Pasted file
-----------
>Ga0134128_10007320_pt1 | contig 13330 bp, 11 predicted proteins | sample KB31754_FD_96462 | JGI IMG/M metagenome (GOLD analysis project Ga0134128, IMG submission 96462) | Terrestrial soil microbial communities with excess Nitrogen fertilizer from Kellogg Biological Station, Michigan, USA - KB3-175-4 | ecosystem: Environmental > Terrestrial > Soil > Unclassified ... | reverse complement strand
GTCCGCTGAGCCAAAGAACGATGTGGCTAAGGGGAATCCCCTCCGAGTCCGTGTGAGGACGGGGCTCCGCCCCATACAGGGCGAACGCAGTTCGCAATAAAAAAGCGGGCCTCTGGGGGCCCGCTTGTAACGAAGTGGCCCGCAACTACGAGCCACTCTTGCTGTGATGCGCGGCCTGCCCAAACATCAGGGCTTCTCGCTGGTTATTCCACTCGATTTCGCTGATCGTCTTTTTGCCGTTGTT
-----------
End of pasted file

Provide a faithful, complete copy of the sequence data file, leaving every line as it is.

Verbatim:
>Ga0134128_10007320_pt1 | contig 13330 bp, 11 predicted proteins | sample KB31754_FD_96462 | JGI IMG/M metagenome (GOLD analysis project Ga0134128, IMG submission 96462) | Terrestrial soil microbial communities with excess Nitrogen fertilizer from Kellogg Biological Station, Michigan, USA - KB3-175-4 | ecosystem: Environmental > Terrestrial > Soil > Unclassified ... | reverse complement strand
GTCCGCTGAGCCAAAGAACGATGTGGCTAAGGGGAATCCCCTCCGAGTCCGTGTGAGGACGGGGCTCCGCCCCATACAGGGCGAACGCAGTTCGCAATAAAAAAGCGGGCCTCTGGGGGCCCGCTTGTAACGAAGTGGCCCGCAACTACGAGCCACTCTTGCTGTGATGCGCGGCCTGCCCAAACATCAGGGCTTCTCGCTGGTTATTCCACTCGATTTCGCTGATCGTCTTTTTGCCGTTGTT